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Bass key tips

rlsymonds

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Hi, like most of you I am still learning. I have 2 tips, one from my teacher
1. Look up the Circle of Fifths - it is crucial - but adapt it to the accordion. On the Circle around the outer ring , of Fifths, put in an extra ring for Counterbass, which will give you the Thirds. You can use this to find the notes for Major chords by:  Root - Counterbass - Next clockwise , which = Root- Third - Fifth
2. Always use your (Left)  Ring finger for the Root, then when you stretch out your Index finger on the Counterbass row you will hit the semitone above the Root. Just try it. e.g F (Root note) Index hits counterbass D, which = F# , which = Gb. This is useful for jazz, where Majors are often followed by Minors...!
 
D

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Hello and welcome to this forum. 

I agree with your 2 tips. 
The circle of fifths is the key to understanding the stradella bass layout. 
And in more abstract terminology regularity in intervals and spacing is key to understanding melody and bass sides of chromatic button accordions. 

The ring finger on the root bass button is an ideal starting position for reaches and jumps on the bass side. 

Is your teacher Thom Hardaker, as you mention in your other post? 

His website says he followed 7 years of conservatory education with Oleg Sharov in St-Petersburg, Russia.
 

oldbayan

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Stephen said:
The circle of fifths is the key to understanding the stradella bass layout. 

Fifths going up (i.e. toward the ceiling), fourths going down! Every 2 buttons gives you the scale.
 
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One can use the regular interval and regular spacing of CBA layout and stradella bass layout, to compare it with Hugo Riemann's music theory of dualism. 

See eg wikipedia Riemann theory, the first picture gives the scale up and then going down. 
Fifth up becomes fourth down. 

That's in more abstract terms, depending on the chosen regular layout, be it CBA, Janko, Wicki-Hayden, or another, you have uniform visual representations of inverted scales, intervals, chords, harmonies..

And all those shapes and grips can be transposed automatically.
 

boxplayer4000

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Daft question:-
Don't piano tuners, armed only with one tuning fork, use 5ths (along with harmonics) to do their thing?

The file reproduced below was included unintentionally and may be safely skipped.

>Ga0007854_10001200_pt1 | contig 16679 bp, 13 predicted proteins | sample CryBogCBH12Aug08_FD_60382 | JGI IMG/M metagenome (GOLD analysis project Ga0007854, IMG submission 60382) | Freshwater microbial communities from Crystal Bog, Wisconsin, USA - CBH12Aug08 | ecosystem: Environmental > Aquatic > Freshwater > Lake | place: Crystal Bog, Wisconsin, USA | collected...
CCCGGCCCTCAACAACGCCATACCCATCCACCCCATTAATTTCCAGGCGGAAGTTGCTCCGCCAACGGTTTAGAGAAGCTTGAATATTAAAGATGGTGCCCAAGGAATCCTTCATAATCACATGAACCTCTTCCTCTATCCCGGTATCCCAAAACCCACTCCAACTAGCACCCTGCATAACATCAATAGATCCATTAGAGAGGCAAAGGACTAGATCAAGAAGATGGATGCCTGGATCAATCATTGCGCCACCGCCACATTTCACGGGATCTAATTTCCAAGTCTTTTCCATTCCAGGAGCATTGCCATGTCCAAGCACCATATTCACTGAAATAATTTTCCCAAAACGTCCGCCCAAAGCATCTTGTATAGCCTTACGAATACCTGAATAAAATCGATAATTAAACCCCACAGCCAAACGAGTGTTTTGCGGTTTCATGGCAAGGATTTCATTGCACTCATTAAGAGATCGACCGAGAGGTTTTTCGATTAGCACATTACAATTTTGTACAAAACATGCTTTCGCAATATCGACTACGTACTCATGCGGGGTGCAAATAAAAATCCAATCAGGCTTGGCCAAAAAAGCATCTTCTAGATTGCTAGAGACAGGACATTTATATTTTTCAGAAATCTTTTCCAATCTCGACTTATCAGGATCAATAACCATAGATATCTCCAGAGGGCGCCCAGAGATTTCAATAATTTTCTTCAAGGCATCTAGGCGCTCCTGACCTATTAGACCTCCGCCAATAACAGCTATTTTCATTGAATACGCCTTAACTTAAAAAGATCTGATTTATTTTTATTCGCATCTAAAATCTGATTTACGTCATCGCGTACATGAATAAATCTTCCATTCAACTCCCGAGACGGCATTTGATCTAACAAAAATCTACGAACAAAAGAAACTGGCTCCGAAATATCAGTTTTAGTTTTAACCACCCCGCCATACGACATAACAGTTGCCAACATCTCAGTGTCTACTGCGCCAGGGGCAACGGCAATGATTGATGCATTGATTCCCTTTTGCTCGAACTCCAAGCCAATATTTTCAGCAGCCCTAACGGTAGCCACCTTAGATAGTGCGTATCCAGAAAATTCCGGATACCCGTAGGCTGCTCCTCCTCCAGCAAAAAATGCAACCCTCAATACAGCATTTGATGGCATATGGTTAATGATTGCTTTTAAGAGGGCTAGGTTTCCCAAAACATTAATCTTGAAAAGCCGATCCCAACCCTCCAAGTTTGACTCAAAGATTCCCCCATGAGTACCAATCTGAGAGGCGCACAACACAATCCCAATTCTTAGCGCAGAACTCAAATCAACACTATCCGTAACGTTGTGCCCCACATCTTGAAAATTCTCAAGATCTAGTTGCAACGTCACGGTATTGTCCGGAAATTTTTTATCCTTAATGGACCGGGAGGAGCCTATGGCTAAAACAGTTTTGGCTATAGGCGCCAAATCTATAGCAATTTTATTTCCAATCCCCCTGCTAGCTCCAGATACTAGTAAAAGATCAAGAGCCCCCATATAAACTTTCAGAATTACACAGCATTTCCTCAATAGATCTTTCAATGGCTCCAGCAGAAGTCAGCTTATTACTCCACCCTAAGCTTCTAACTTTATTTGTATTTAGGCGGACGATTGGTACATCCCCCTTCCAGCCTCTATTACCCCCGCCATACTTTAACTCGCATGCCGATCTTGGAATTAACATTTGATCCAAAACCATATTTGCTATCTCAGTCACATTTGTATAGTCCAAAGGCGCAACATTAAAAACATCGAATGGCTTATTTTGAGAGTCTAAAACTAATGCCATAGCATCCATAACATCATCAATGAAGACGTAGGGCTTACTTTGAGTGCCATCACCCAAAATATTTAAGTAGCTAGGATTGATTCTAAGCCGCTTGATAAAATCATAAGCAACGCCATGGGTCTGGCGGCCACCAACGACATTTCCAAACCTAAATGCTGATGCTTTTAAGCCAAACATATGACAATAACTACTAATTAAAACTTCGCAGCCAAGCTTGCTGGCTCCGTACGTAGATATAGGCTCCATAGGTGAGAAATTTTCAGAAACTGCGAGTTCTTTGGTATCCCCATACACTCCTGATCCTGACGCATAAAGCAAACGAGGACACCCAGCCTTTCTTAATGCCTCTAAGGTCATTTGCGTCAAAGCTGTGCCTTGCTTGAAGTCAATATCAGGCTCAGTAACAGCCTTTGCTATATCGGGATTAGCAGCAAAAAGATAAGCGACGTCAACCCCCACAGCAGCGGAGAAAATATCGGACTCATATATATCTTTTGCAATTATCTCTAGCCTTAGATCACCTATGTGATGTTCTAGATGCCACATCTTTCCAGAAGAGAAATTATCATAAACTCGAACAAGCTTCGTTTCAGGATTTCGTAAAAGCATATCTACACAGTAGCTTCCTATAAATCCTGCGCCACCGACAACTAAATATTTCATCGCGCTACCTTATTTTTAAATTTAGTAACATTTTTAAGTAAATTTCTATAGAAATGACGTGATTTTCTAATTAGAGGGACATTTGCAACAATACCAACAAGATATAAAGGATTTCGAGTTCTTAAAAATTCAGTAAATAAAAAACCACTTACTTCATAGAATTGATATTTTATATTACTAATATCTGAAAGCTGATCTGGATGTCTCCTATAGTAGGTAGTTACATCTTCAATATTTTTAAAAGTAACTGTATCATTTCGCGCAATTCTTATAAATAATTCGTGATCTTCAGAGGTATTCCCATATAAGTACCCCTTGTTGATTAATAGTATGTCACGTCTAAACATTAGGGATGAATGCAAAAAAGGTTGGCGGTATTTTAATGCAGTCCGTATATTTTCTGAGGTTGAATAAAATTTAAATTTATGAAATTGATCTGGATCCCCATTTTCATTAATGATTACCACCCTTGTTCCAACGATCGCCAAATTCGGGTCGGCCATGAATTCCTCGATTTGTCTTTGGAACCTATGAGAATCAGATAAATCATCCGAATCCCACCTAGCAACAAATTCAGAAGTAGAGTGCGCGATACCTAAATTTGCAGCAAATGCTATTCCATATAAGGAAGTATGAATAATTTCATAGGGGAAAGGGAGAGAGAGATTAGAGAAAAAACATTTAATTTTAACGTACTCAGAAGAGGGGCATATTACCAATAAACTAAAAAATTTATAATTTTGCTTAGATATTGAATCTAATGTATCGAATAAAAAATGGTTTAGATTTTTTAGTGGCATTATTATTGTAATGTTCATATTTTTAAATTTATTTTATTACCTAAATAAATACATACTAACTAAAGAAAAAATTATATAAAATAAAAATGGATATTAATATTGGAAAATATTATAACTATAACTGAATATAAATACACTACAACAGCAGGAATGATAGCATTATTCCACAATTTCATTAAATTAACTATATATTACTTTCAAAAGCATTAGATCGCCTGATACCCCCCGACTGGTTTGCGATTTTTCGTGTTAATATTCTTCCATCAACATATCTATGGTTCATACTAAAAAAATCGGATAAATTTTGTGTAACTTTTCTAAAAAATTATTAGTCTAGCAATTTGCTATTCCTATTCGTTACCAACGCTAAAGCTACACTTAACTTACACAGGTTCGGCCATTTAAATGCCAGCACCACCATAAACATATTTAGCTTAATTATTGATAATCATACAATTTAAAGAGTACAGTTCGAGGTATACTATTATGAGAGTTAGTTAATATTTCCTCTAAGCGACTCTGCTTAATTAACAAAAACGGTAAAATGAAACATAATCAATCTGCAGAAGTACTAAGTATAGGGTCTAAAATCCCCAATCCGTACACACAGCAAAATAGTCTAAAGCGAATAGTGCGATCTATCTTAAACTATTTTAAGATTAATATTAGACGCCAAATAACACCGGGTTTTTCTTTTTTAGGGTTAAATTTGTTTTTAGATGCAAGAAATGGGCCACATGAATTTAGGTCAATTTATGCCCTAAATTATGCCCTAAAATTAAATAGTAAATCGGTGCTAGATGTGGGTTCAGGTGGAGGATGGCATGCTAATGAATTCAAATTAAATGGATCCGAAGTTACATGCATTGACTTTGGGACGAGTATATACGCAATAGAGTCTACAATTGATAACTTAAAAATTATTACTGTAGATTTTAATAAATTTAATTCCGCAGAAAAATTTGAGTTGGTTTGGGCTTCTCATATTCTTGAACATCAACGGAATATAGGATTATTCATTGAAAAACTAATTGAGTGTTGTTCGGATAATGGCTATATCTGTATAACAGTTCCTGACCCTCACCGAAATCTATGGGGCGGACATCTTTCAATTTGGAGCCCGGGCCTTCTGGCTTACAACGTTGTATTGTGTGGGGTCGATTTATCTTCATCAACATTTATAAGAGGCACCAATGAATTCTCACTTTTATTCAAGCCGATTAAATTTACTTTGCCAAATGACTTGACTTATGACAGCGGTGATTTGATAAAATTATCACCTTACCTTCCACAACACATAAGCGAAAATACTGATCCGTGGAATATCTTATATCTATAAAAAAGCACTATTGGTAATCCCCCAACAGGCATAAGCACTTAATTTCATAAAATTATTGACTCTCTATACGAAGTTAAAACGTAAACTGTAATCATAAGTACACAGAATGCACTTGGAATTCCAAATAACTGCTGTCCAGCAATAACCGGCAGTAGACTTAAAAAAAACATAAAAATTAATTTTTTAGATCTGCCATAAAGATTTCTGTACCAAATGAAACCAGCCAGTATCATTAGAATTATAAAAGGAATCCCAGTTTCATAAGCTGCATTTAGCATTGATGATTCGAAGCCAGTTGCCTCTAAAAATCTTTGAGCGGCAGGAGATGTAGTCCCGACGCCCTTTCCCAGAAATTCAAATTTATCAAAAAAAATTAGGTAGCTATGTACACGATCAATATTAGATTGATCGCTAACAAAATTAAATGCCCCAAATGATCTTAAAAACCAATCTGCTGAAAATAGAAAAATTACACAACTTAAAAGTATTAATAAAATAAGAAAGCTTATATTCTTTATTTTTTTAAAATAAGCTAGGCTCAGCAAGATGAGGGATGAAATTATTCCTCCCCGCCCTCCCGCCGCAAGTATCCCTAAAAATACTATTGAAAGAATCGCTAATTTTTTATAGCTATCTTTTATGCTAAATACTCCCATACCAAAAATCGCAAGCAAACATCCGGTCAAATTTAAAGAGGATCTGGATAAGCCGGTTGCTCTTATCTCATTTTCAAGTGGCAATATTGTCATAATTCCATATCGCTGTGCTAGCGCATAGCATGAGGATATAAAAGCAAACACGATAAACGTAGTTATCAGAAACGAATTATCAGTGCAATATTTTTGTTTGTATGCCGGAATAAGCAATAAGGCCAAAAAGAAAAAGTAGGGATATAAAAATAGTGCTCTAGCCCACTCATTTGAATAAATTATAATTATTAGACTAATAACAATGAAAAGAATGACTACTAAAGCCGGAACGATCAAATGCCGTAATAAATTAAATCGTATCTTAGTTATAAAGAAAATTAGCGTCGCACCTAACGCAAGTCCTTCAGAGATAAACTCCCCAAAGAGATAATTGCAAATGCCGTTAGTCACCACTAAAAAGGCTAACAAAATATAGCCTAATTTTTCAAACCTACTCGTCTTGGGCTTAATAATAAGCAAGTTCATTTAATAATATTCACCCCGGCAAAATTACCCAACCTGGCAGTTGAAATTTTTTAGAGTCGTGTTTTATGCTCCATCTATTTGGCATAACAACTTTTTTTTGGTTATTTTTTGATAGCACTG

It seems quite clever to cover all 88 piano notes with only one tuning fork reference.
 

craptiger

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boxplayer4000 said:
Daft question:-
Don't piano tuners, armed only with one tuning fork, use 5ths (along with harmonics) to do their thing?
It seems quite clever to cover all 88 piano notes with only one tuning fork reference.

I'd love to hear more about this.  I do recall from my childhood my piano tuner using a tuning fork, but kind of assumed he had a few of them
 
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The stradella bass layout can be compared with part of the Euler Tonnetz, a tonal network, see the illustrations :

Illustration of Riemanns dualist system: minor as upside down major.
and
[size=small]Pitches in the Tonnetz are connected by lines if they are separated by minor third, major third, or perfect fifth. Interpreted as a torus the Tonnetz has 12 nodes (pitches) and 24 triangles (triads).[/size]

https://en.wikipedia.org/wiki/Neo-Riemannian_theory  


The fifths row of the stradella bass is an example of a closed circle of a Tonnetz (on the condition of course that you use enharmonic principles, C sharp = D flat). You can see in the second illustration that the counterbasses row (major thirds) lies next to the basic row, just like the Stradella layout. In this illustration it is under the basic row, but this is just an image, you can turn this in every direction you want.


The Tonnetz is an endless spiral if you dont compromise, and keep the tuning differences of ancient times.

https://en.wikipedia.org/wiki/Riemannian_theory

dualism refers to the emphasis on the inversional relationship between major and minor, with minor triads being considered upside down versions of major triads; this harmonic dualism (harmonic polarity) is what produces the change-in-direction described above
 

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